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How to Save Gas Money

Updated on April 10, 2009

Americans get very upset when gas prices pass 99 cents a gallon. When gas prices hit 4 bucks a gallon, many people were ready to start a revolution. Meanwhile, across the Atlantic, Europeans would tinkle with joy if gas cost as little as 5 dollars a gallon. A matter of perspective, I suppose. (And before you cite the American economic crisis -- the EU isn't doing a whole lot better, if at all.) Something citizens of all countries have in common despite the vast price differences in petrol, however, is our common desire to save money in this economy. Fortunately, there are several ways to do this, so you needn't worry about having to do something you can't.

1. Drive Less.

One needn't be a rocket scientist to figure out how this one works. Drive less, use less gas, save money. If you live in a major city with public transportation, you ought to be able to manage getting to work via it. Or school. Or the movies. Or wherever. If you live in the boondocks, you can consolidate your trips -- instead of going the grocery store on Monday, the library on Tuesday, the pool hall on Wednesday, etc., try to do two or more things in one day and save the gas you would have spent going back and forth.

2. Walk to school or work.

I knew a lot of kids who were driven to school despite living 1/2 a mile a way. This is not only a waste of gas, but a missed opportunity for the Nintendo (or whatever it is now) generation to get some exercise. The same goes for you, if you live close enough to work to be able to walk.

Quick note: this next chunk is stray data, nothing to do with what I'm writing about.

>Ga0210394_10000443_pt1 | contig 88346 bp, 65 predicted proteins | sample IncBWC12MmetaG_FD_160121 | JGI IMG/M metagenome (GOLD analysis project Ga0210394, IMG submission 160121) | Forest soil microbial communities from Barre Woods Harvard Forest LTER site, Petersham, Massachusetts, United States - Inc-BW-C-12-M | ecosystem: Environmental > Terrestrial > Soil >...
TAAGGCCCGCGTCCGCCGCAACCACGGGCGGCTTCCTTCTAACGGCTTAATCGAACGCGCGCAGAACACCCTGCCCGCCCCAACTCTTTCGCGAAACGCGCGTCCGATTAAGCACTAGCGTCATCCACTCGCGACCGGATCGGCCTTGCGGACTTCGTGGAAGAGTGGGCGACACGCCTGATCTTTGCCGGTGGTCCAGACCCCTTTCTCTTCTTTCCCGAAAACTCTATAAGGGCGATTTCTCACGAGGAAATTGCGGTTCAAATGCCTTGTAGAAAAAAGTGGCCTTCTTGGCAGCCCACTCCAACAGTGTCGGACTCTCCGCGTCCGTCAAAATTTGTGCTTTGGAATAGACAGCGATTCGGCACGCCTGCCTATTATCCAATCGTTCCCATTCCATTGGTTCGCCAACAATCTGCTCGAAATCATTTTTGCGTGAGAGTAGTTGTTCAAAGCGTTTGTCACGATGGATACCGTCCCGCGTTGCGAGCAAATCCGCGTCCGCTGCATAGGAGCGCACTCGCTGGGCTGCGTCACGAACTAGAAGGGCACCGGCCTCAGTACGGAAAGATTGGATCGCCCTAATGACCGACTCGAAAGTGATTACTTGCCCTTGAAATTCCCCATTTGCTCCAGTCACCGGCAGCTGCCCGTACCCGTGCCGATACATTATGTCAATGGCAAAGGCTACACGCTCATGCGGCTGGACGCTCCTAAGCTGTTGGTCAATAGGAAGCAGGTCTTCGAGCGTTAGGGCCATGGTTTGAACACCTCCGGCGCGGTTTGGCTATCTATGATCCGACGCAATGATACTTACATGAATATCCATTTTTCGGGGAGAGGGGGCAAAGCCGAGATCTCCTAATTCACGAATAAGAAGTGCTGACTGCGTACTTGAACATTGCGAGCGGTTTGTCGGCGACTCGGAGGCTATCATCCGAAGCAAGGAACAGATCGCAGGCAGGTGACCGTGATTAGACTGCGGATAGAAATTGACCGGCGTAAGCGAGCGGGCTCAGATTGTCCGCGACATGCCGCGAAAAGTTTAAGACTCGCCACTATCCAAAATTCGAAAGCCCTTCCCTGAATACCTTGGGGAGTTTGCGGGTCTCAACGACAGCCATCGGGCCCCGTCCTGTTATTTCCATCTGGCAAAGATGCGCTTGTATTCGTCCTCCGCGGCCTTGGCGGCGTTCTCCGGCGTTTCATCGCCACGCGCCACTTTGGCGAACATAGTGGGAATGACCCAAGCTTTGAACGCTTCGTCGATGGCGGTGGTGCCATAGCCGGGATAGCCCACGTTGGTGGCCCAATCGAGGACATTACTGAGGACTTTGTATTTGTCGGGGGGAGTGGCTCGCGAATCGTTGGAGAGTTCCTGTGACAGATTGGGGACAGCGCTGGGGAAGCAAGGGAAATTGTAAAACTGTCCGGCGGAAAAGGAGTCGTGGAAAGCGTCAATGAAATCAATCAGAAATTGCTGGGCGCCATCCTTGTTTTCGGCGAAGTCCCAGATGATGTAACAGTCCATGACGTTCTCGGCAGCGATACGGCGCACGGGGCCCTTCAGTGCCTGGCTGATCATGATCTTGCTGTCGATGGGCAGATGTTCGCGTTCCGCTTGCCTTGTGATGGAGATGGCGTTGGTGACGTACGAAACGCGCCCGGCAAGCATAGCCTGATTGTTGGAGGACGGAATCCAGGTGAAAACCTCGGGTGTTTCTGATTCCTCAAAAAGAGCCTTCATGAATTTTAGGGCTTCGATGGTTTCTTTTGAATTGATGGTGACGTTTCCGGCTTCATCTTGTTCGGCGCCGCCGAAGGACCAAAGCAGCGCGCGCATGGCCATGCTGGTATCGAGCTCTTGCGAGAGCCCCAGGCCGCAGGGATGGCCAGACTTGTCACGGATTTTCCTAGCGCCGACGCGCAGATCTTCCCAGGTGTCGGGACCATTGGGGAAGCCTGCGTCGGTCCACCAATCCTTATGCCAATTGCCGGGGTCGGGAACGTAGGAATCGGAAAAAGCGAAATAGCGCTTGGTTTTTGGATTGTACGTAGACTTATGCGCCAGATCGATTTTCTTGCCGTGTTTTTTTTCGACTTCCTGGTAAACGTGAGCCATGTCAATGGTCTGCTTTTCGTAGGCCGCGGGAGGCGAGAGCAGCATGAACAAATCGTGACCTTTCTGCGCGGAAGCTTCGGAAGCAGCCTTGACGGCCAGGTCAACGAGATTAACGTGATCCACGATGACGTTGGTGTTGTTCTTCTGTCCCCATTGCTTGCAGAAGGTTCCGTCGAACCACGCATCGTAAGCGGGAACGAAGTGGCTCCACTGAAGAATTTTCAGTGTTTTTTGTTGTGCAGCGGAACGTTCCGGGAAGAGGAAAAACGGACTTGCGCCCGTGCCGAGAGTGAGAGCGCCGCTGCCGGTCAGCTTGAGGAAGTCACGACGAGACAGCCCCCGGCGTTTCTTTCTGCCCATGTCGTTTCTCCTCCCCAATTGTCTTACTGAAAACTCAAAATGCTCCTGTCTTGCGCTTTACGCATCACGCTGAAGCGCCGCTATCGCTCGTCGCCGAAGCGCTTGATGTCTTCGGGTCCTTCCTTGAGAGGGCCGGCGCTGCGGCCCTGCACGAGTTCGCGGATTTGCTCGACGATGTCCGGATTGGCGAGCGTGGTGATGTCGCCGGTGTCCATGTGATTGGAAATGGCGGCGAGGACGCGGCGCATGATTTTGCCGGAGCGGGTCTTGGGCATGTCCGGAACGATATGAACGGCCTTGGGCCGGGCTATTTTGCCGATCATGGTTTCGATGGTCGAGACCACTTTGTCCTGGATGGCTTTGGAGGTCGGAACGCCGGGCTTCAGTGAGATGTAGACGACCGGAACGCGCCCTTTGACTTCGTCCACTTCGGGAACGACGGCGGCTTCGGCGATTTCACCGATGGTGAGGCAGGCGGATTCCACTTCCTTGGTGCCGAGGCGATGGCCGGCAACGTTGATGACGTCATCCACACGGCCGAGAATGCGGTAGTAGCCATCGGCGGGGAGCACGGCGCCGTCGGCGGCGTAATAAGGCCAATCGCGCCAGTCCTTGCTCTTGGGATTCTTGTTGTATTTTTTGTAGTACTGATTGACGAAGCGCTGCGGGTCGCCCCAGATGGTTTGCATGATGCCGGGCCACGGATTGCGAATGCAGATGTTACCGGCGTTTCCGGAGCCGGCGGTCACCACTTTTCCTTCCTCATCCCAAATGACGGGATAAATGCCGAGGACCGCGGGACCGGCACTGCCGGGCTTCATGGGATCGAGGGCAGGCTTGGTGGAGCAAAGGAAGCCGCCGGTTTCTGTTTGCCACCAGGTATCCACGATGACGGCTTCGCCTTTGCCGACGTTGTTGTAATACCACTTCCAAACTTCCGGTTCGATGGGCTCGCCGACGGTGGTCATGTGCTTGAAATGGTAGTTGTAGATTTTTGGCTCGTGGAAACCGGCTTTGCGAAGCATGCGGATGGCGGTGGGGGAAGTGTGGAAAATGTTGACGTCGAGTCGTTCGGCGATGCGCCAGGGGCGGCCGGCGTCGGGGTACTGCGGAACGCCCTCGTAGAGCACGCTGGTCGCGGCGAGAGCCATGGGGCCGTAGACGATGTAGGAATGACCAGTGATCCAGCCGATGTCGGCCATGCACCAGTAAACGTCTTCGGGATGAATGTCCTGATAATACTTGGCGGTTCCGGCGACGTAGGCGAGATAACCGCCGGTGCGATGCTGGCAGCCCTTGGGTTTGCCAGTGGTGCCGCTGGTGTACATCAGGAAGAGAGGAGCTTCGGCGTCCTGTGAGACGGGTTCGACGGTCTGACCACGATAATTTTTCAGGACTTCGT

3. Ride your bike.

Bikes can be used for traveling to school, work, friend's houses, the mall, the movies, and even grocery shopping if you bring a backpack along. Excellent exercises and you'll have fabulous legs -- just ask Lance!

4. Carpool or Vanpool.

Get together with your workmates and draft a carpool schedule. Everyone contributes to gas and everyone saves money. Even if none of you have a car, you can hire a vanpool service and pay the driver a similar amount to carpool the lot of you. Same goes for your kids and their after-school activities.

5. Take the train.

If you live too far away to take a city bus to work, there may be a train station nearby that could get you there more cheaply than driving. My aunt used to park at a train station outside of Philadelphia and ride into Center City every day -- took her 40 minutes by train and would have taken 1.5 hours by car and lots of cash for gas and parking fees.

6. Take the bus.

There is a strange stigma associated with public buses in the USA and UK -- many people refuse to get on them, viewing them as a class statement. After living in Europe for so long, I've realized that this is ridiculous and the bus is perfectly comfortable and "cool" way to get around. In fact, I prefer it to trams and subways, and there is usually more breathing room. Don't spend a fortune in gas if you can buy a cheap bus ticket, as that would be silly.


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